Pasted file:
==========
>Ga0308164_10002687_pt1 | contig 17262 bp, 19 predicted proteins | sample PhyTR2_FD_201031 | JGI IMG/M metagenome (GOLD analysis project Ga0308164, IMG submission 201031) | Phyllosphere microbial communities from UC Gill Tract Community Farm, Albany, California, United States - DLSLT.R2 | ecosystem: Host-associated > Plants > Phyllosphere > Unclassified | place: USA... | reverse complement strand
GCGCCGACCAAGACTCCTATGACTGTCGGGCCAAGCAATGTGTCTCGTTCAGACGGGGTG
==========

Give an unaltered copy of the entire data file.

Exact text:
>Ga0308164_10002687_pt1 | contig 17262 bp, 19 predicted proteins | sample PhyTR2_FD_201031 | JGI IMG/M metagenome (GOLD analysis project Ga0308164, IMG submission 201031) | Phyllosphere microbial communities from UC Gill Tract Community Farm, Albany, California, United States - DLSLT.R2 | ecosystem: Host-associated > Plants > Phyllosphere > Unclassified | place: USA... | reverse complement strand
GCGCCGACCAAGACTCCTATGACTGTCGGGCCAAGCAATGTGTCTCGTTCAGACGGGGTG